From the 10th to 13th of March, five classes from my batch went to Malacca on a school trip! It was a fun and eye-opening experience for me and I would love to go on another trip with my class.
The start of this journey – decorating the front cover of my journal!
Watch this video to see how I did it hehe 🙂
Unglam hahaha but oh well first group photo after lunch! They were such a fun bunch and really lame at one point when we all agreed to tie our hair in two pony tails for a day. We gave up halfway through though (except Ethel and Val) and switched back to a single pony tail after getting judged too much.
Collage of photos from Jonker Street! There were three places of worship here for different religions so that was pretty cool 🙂 There were also shops selling antiques! Our tour guide said that some people thought the antiques were all junk so they said that the name “Jonker” came from the word “junk”, but that’s really not how it came about, plus the antiques are priceless if only we learn to appreciate their value!
This place is St. Paul’s Church, located at the summit (makes it sound super high up but it’s not) of St. Paul’s Hill! Google to find out more about the history of this church and also about St. Francis Xavier – I’ll share more about what I saw and experienced here! There were two artists selling their drawings and paintings in the church. They drew everything around that area – the church, the statue of St. Francis Xavier, the adorable cats that roamed around, etc. The original price of a super pretty drawing was RM 65.00 but they reduced it to only RM 10.00 for students! I’m not sure if that’s all they do for a living, but they are really talented and their works should be priced at a higher value! I was discussing this with Vanessa (art prodigy) and she and I agreed that if we could draw as well as that, we’d never sell our art. Of course, it’s different for them since it’s a source of revenue, and I think it’s impressive that they are brave enough to do what they enjoy (I think!) as a career and share their talent with inquisitive tourists! The artists also have Facebook pages!
Then as I was sketching a kebaya based off of a magnet at the souvenir stand, the shopkeeper pointed to a magnet with an intricate carving of the fort at the bottom of the hill and asked me to sketch it too. I shook my head and said it was too hard (because of the rocky texture and the whole look of it hahah idk), and then he kindly offered to draw it for me! So I let him, and omg they are all incredibly talented.
Lastly, there was another guy busking in the middle of the church! He played oldies on his guitar and sang along. It added to a homely atmosphere in the church, in my opinion!
The locals at the church made a really strong impression on me because they continued to do the things they loved and interacted with tourists for a living despite any challenges I think (!!) they might face (plus the scorching heat from the sun)!
Peranakan food for dinner that night! It was mainly spicy and fried – which really appealed to my taste buds ahhaha it was so good. There was otah in a crispy skin! I’d never seen anything like it and it was g r e a t. (Getting really hungry blogging about this now despite my extremely satisfying Japanese dinner a few hours ago.)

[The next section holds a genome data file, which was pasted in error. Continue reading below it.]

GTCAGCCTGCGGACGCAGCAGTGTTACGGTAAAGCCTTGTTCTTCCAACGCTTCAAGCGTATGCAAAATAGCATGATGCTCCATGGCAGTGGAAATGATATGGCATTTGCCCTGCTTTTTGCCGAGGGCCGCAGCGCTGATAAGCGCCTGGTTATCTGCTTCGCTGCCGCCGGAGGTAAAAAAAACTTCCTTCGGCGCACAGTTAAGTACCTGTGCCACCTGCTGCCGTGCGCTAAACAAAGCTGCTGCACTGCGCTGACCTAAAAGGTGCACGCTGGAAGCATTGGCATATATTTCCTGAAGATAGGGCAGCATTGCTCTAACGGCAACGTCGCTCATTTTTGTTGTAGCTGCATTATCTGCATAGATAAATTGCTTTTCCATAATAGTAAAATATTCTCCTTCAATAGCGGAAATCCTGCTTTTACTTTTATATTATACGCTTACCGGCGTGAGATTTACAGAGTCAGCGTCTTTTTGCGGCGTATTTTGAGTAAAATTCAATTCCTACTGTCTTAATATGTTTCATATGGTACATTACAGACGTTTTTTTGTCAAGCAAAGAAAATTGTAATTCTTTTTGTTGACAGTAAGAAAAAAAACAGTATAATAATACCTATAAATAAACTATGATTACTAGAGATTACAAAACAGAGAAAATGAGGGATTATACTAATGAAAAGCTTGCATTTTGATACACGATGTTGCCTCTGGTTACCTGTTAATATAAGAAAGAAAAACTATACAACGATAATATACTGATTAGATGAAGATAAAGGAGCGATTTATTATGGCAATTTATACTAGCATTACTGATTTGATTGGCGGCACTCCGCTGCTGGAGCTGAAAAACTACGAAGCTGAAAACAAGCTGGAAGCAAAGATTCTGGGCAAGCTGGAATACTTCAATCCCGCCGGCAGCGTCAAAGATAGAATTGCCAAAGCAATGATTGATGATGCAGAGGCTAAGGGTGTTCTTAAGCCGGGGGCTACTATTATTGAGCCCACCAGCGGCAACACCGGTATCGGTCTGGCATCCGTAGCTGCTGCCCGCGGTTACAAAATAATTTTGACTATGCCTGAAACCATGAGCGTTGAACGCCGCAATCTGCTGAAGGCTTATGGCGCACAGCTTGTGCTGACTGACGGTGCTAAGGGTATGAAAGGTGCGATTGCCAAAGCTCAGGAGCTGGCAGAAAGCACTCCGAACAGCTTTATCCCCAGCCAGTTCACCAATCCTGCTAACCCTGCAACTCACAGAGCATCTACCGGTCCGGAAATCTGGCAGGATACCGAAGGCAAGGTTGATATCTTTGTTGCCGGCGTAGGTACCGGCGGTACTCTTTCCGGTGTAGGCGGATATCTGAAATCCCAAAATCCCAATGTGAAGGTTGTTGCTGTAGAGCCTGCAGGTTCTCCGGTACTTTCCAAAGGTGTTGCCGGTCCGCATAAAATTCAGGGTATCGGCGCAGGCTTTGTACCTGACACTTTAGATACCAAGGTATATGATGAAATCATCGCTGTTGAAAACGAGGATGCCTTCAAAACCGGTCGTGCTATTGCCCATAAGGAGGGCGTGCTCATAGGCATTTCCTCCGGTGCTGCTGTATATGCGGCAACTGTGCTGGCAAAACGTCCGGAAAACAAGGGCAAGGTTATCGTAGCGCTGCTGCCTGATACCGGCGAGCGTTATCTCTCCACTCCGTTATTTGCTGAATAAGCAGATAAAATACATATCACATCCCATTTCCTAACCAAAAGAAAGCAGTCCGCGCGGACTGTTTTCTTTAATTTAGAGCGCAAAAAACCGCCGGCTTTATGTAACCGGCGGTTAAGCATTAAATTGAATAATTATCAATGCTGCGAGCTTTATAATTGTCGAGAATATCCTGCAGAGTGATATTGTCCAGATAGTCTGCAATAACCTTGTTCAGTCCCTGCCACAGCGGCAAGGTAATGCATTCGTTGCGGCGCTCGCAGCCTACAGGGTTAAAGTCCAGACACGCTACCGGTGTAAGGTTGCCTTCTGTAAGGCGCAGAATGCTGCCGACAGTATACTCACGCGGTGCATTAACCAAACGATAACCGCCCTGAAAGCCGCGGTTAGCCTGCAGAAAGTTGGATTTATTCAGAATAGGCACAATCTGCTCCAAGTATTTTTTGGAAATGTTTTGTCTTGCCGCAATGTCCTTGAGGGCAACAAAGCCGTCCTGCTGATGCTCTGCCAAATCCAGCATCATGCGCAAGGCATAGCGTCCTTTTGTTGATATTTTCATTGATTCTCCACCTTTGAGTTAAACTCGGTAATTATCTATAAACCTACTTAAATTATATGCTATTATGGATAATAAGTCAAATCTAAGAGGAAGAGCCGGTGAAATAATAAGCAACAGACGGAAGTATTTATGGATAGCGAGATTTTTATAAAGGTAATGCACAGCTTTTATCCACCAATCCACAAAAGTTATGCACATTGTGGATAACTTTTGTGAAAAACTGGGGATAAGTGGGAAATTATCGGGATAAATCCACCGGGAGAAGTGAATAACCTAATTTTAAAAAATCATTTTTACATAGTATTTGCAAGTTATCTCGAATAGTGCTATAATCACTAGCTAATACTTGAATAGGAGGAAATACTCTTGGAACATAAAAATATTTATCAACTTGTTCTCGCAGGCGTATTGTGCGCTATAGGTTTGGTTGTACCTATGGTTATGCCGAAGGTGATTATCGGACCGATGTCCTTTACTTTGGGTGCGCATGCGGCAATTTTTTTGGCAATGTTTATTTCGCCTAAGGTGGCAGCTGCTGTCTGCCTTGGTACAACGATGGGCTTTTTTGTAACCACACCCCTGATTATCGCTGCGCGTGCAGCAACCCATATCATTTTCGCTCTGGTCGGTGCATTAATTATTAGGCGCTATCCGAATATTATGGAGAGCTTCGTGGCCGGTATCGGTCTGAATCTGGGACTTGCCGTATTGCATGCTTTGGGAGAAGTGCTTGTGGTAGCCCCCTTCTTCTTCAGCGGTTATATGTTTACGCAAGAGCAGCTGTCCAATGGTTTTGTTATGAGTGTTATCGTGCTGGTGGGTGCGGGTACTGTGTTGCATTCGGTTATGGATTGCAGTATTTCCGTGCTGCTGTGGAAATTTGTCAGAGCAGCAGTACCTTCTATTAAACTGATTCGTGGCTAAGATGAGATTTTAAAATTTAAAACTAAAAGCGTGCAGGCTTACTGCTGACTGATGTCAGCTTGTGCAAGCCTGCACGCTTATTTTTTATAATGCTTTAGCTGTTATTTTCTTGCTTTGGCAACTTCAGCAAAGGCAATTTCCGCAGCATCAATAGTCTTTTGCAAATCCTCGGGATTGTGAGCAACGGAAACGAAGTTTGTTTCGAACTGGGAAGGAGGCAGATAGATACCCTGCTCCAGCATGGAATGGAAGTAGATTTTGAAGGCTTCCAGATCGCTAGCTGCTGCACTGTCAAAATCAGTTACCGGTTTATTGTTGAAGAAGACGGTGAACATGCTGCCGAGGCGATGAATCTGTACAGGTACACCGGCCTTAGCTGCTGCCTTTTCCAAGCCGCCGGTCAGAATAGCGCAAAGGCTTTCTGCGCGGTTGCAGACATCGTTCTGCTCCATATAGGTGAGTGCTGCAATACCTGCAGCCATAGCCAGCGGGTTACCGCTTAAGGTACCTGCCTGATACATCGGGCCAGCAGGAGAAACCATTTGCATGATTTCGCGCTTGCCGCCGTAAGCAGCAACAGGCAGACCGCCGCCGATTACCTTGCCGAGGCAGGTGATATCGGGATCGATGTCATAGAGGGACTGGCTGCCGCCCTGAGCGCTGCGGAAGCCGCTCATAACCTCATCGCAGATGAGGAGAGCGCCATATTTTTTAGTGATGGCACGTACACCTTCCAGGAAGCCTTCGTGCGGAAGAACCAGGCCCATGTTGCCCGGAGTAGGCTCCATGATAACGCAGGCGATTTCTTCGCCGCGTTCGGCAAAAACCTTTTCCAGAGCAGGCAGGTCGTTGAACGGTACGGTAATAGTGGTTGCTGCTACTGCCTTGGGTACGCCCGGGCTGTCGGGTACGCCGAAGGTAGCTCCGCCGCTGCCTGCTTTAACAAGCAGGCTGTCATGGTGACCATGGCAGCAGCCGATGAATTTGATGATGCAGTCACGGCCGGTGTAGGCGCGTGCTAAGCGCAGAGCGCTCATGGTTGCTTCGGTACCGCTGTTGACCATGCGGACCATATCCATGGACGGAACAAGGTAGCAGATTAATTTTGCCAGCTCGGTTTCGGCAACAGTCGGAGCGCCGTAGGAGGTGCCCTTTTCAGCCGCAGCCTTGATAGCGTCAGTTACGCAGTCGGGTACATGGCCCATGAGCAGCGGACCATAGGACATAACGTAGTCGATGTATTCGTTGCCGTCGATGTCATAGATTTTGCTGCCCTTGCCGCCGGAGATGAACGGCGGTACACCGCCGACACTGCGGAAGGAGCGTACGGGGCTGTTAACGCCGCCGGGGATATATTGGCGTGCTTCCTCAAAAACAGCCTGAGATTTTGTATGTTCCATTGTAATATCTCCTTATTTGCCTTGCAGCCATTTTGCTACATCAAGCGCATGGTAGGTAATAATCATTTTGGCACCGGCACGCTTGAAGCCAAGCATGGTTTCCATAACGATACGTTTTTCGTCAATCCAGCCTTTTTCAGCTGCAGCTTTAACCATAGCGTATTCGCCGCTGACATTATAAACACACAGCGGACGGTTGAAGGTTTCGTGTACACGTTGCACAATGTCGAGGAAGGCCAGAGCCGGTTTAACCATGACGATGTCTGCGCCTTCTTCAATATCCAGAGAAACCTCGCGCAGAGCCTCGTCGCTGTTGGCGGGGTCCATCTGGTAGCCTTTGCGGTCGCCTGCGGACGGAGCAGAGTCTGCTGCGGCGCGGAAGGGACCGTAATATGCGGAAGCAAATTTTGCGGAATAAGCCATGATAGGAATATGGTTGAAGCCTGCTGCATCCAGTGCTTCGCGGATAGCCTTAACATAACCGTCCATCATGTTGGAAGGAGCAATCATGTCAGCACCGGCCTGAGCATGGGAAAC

213 class photo on the cruise! I’m not in it because credits to me haha : ) It was a great 45 minutes of us doing community singing to the tunes of everything from “Do You Wanna Build A Snowman” to “Do You Hear The People Sing”.
We also went to Taman Mini Malaysia! It is an outdoor experiential museum which features 13 differnt styles of houses from each state in Malaysia. My group visited around 4 or 5 houses and then stopped to get ice-cream hahaha. After that, we went to play with the ducks (or geese??) and the rabbits and the chickens in the petting farm!
We spent the whole of the next day at Kampong Pelegong! We did a wide range of activities: walking around the kampong to look at the agriculture, weaving baskets (as seen in the picture above), learning to cook some yumyum chicken, playing traditional games and watching a cultural show! It was an eye-opening experience and a peek into what activities the locals there engage in – they probably have to tend to their crops instead of playing and exploring the whole day (what we did). It also showed me that some parts of my perception of a kampong were wrong because they have electricity and modern gadgets like we do! I think it’s great that they are advancing together with us in the digital age and yet preserving their culture and roots in the kampong and sharing it with us too!
We also watched some locals make Kueh Bahulu!! Our guide said it’s BAHULU (or something like that sorry I’m not sure) and not BULU/BOLU or whatever Singaporeans say hahahaha. Ingredients (for mass production): 30 eggs, 2kg sugar, 1.5kg flour. SCARY but the warm ones were so good and soft.
On the last day, we visited a school for intellectually disabled children. We helped to clean the house (the rooms were converted into classrooms!), paint the walls and interact with the children. They had many games and puzzles for us to use and the children were really cute. The ladies running the centre were also super sweet and smiley and they are amazing for reaching out to these children in their community!
All in all, this trip was great!! I feel 213 has bonded a lot and we all learnt so much from the community in Malaysia as well as from each other. It’s really late now so my brain has kinda stopped working, but I really miss RICE (omg I forgot to say it stands for: Regional Immersion Community Exploration). It really achieved all its projected outcomes and I’m so thankful for being the first batch to go on this trip!